A summer at the lake | Two days in Mont’Isola


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1/2 daysWeekend

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Italy’s largest lake island is the ideal place for a weekend contemplating nature and its gastronomic delights, both land- and lake-based.

Every year thousands of Italians (and non-Italians) regret choosing the seaside as their summer holiday destination. Sand – or worse pebbles – everywhere. Privacy-proof deckchairs and beach umbrellas as far as the eye can see. That unpleasant post-lifting feeling bathing in salt water gives you. A single day of the much vaunted energy and vitality of the sea turns into to the enthusiasm of the epic hero returning from the desert. Why not choose a more zen destination, then, with the chance for a dip all the same when the sun is high? 

Lakes are inherently relaxing with their shimmering water, the perfect alternative for lovers of contemplative landscapes with a few well-calibrated moments of leisure. And Lake Iseo is truly a gem: “With its little gulf and fishing villages where time seems to stand still” Monte Isola is plum in the middle of Sebino and conserves historic culinary traditions encompassing both land and lake which deserve to be discovered with the tranquillity so befitting of these places and all holidays worthy of the name.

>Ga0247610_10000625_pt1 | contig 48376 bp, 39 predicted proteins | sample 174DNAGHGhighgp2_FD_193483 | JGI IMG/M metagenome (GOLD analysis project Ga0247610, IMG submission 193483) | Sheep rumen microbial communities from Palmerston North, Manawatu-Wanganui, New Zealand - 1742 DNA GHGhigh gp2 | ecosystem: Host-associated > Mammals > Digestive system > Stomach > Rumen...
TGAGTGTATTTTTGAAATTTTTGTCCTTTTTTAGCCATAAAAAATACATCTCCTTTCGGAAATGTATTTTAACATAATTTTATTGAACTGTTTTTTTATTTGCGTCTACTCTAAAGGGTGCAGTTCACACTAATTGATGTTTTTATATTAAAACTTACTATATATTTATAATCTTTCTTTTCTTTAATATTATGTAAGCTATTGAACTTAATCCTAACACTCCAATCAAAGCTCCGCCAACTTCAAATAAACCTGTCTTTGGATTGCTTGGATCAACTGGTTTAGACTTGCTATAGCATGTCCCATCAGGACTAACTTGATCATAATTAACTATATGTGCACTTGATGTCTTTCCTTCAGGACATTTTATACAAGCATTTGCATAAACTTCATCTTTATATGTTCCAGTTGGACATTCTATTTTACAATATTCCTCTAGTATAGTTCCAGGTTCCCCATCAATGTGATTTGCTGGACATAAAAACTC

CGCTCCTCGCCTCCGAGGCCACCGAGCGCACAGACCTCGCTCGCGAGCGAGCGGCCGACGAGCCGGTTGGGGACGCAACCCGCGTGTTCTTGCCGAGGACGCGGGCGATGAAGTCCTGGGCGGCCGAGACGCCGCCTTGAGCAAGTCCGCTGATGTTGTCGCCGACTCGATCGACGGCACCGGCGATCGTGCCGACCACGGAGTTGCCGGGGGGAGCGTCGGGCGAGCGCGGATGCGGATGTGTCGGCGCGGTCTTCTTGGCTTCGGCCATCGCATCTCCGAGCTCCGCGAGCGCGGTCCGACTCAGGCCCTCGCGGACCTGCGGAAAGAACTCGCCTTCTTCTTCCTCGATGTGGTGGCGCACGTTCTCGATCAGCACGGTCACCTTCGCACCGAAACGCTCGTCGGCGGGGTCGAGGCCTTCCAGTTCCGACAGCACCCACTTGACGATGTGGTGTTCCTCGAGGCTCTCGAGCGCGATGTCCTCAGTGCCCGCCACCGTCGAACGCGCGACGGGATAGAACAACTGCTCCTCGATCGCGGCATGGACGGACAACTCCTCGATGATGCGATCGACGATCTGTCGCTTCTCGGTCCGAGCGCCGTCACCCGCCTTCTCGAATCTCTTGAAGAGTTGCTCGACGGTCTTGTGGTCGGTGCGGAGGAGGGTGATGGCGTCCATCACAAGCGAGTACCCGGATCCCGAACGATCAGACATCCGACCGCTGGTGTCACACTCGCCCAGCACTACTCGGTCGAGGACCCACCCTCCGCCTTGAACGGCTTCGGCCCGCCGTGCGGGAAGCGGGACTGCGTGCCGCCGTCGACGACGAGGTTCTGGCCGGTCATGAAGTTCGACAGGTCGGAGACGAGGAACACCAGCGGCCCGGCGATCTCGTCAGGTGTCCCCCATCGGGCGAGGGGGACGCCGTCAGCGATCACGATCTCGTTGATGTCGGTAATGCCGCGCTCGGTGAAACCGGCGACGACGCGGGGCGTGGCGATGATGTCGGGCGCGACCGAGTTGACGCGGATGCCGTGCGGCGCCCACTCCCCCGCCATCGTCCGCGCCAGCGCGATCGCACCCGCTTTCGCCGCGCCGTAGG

Before getting to Europe’s highest lake island, as packed with olives as it is short of vineyards, it is worth stopping off in the heart of Franciacorta to visit the centuries-old wine estate inherited from the Barboglio family in 1836. At the helm of Mosnel, its fifth generation of winemakers undertakes to “transform its grapes into emotions” and offer its visitors the chance to visit its organic vineyards and taste the wines that have made the Mosnel name over the decades, with its only partial wood ageing.

And after a welcome drink in Franciacorta, it’s time to set off lakewards, to Sulzano, more specifically. In the summer of 2016 this small town on the east bank of the lake captured the world’s attention when it hosted The Floating Piers work of art, the much talked about floating quays which enabled over one million people quite literally to walk on the water. This is the site of Hotel Rivalago whose beautiful position pieds dans l’eau affords the best views of Mont’Isola. Early risers can take advantage of its luggage storage service to take the ferry which makes its way to the little port of Peschiera Maraglio every twenty minutes.